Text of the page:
I talk to folks about social media all the time. One of the things that I notice right away is the fear. Most people are worried that they don't know what to do in social media. They are afraid that they will make a mistake. That they will say the wrong thing. Or, they fear that they don't know what to say at all--even that they have nothing to say. All these fears are real and you might be experiencing some of them yourself, but you don't need to. I'd like to convince you that you really do know what to say in social media.
Let's take a real example. I know it's real because it happened to me. When Twitter first came out, I couldn't imagine why anyone would want to know what I was doing. I mean, we all think of ourselves as kind of boring and unsure as to why anyone would want to pay attention to what we do each day. I was no exception.
But, over time, I started to realize that I could share things in much the same way that I already do outside of social media. You see, when I saw an interesting article, I used to send an e-mail to a few people that wanted to know about it. Instead, I started sharing those things on Twitter. I have also recently began taking quick tips that I have written in my books and in blog posts and sharing those.
And a funny thing happened. Some people started to follow me. It's not a huge number, but that's OK. And they started to talk to me on Twitter. And I started following other people and retweeting some of what they said, and talking to them. It all happened gradually, but I realized that I do know what to say on Twitter.
But maybe you have a more difficult situation. Maybe you work for a company that fields its share of complaints about its products, and you are starting to notice customers bad-mouthing you in social media. Now, you are really nervous. What do you say to those angry people?
I believe that you already know what to say--you just need to overcome your fear to actually say it.
To channel your inner social media person, play this mind game with yourself. Imagine that whatever you see in that angry blog post or tweet or message board comment was said to you in person. Conjure up an image of that person standing in front of you and saying that to you to your face. Got it? Now think of what you would say back to them.
For one thing, you probably would not turn on your heel and walk away. You likely would not ignore what the person said completely. You wouldn't act as if they weren't there. Yet that is always our first impulse in social media--to ignore the conversation because we think we don't know what to say.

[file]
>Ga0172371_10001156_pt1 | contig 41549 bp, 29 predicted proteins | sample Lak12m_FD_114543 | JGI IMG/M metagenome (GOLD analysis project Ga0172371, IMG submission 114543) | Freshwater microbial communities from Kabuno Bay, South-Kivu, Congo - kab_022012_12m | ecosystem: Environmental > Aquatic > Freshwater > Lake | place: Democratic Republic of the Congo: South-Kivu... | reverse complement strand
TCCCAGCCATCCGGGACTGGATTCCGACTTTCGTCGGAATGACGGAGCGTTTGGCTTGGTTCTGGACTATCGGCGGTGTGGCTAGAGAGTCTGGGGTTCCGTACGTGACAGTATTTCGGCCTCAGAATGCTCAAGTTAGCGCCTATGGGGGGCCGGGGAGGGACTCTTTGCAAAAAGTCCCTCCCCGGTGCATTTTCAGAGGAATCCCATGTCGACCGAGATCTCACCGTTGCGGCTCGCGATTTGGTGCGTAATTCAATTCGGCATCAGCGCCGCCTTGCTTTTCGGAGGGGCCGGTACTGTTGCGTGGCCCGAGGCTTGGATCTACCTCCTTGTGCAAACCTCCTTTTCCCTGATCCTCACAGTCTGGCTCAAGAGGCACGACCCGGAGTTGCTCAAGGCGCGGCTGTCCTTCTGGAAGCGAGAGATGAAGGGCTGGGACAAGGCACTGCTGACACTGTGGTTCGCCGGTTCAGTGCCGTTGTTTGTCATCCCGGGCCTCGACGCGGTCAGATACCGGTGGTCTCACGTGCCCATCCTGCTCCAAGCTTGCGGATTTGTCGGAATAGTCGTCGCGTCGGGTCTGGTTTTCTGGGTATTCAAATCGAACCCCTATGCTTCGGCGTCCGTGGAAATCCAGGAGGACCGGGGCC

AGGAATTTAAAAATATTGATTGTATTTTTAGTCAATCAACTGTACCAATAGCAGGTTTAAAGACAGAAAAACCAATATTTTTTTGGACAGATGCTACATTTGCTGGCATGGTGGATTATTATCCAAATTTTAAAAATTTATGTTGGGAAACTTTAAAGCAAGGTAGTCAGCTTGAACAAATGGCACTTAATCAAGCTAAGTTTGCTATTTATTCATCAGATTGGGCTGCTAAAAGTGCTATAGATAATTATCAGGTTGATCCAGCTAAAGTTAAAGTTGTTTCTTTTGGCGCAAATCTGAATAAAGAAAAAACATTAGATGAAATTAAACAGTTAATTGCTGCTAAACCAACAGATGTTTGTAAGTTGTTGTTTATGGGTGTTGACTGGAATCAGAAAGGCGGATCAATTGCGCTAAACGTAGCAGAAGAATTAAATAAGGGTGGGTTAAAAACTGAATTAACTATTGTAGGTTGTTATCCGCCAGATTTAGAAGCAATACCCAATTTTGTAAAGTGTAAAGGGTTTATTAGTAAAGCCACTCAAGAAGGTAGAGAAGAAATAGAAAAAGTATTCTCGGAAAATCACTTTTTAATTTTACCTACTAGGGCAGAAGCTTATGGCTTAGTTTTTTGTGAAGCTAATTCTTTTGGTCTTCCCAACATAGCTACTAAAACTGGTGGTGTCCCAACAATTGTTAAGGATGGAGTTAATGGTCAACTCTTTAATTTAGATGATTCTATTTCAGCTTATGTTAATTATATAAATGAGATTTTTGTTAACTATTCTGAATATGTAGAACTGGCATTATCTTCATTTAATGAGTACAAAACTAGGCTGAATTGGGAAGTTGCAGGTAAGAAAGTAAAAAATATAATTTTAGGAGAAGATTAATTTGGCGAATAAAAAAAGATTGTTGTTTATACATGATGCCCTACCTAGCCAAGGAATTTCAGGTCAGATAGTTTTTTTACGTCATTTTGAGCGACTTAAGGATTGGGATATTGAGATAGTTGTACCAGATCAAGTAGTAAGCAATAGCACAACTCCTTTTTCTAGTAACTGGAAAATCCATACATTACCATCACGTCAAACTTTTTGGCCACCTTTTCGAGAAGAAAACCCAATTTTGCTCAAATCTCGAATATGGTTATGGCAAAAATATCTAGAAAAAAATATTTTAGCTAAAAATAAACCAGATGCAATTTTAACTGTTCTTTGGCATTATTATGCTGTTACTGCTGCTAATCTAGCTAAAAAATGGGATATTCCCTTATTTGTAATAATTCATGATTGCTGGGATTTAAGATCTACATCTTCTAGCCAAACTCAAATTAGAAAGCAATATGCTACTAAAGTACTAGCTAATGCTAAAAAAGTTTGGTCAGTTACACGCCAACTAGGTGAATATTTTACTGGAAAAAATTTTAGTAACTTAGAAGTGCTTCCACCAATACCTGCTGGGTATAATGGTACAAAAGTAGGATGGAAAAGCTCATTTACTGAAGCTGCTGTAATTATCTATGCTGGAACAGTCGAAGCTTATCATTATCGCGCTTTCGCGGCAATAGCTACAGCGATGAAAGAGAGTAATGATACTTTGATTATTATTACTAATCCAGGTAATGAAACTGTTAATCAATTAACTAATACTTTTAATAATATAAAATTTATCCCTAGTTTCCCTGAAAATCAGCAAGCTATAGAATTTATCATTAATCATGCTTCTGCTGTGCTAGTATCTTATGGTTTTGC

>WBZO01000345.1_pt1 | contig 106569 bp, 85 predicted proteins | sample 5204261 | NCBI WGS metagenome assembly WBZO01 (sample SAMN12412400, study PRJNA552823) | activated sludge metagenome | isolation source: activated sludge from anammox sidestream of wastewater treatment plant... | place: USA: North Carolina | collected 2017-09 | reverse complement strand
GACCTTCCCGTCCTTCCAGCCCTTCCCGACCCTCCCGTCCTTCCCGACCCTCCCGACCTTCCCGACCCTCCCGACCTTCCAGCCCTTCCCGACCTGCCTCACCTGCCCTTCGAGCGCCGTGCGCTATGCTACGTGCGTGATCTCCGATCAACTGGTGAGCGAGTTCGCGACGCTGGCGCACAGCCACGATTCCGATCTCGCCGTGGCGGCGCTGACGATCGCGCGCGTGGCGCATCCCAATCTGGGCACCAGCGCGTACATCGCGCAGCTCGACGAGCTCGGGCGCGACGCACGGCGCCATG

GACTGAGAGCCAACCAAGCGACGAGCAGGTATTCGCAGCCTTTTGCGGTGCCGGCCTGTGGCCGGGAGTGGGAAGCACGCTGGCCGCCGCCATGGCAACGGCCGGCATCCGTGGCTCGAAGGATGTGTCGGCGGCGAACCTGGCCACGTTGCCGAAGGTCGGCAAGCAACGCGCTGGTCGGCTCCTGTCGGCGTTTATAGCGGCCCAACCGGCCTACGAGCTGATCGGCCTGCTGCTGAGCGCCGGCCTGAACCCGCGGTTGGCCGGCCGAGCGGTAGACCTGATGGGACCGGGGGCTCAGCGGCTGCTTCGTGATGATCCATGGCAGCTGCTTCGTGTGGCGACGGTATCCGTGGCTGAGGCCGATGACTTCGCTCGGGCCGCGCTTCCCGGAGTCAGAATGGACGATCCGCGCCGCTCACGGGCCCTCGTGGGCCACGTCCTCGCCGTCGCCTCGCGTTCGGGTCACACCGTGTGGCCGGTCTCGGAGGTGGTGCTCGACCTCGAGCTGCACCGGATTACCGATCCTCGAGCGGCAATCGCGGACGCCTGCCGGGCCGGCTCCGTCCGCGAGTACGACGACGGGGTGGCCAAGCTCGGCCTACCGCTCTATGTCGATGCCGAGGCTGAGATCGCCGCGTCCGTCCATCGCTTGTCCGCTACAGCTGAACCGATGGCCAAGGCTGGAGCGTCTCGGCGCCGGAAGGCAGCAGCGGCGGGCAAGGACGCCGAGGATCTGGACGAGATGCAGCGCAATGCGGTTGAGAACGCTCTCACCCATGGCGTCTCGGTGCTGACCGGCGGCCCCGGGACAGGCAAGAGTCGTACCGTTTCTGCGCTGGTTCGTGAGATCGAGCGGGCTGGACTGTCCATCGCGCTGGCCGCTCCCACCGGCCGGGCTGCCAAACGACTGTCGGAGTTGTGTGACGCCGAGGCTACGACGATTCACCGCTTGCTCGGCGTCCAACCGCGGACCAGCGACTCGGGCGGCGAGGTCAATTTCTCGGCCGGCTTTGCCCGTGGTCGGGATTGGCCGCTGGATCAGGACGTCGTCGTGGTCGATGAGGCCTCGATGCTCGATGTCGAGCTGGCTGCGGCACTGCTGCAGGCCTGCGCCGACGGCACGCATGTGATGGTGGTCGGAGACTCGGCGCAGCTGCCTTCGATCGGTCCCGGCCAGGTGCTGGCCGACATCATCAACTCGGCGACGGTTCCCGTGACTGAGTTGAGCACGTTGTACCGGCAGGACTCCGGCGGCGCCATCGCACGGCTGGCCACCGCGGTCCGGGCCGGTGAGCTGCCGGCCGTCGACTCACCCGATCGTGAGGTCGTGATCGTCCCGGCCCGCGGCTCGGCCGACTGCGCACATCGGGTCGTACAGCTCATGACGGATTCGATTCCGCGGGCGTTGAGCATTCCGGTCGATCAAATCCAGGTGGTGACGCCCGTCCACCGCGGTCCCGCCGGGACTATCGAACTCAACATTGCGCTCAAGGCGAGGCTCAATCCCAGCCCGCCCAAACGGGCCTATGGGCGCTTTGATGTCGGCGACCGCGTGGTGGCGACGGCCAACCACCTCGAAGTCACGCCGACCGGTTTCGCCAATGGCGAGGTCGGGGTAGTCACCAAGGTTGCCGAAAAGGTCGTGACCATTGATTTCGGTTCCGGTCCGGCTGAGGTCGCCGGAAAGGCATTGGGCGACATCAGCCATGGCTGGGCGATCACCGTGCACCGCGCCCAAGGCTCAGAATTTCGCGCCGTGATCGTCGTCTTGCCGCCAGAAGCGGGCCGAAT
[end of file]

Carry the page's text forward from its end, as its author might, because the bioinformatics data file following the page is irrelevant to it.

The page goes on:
When we do that, we are doing so because it is more comfortable for us, but not because it is the right thing to do. So, think about what you would say if that person was standing in front of you. You probably wouldn't feel the need to know how to solve their problem right then and there--your first impulse would probably be something like, "I am so sorry that happened to you. I can see why you are upset. I can contact the people in that department for you and see what can be done." Or maybe something like, "Wow! That doesn't sound good at all. We pride ourselves on happy customers and you are understandably far from that right now. I am obviously not familiar with the details of your situation, but what could we do to make things right?"
You've probably got other things you thought of to say, also. That's because you really do know what to say in social media. You just need to let yourself act like a human being towards other human beings. They will appreciate it.
Originally published on Biznology
Mike is an expert in search marketing, search technology, social media, publishing, text analytics, and web metrics, who regularly makes speaking appearances.
Mike's previous appearances include Text Analytics World, Rutgers Business School, SEMRush webinar, ClickZ Live.
Mike also founded and writes for Biznology, is the co-author of Outside-In Marketing (with James Mathewson) and the best-selling Search Engine Marketing, Inc. (now in its 3rd edition, and sole author of Do It Wrong Quickly, named by the Miami Herald as one of the 11 best business books of 2007.
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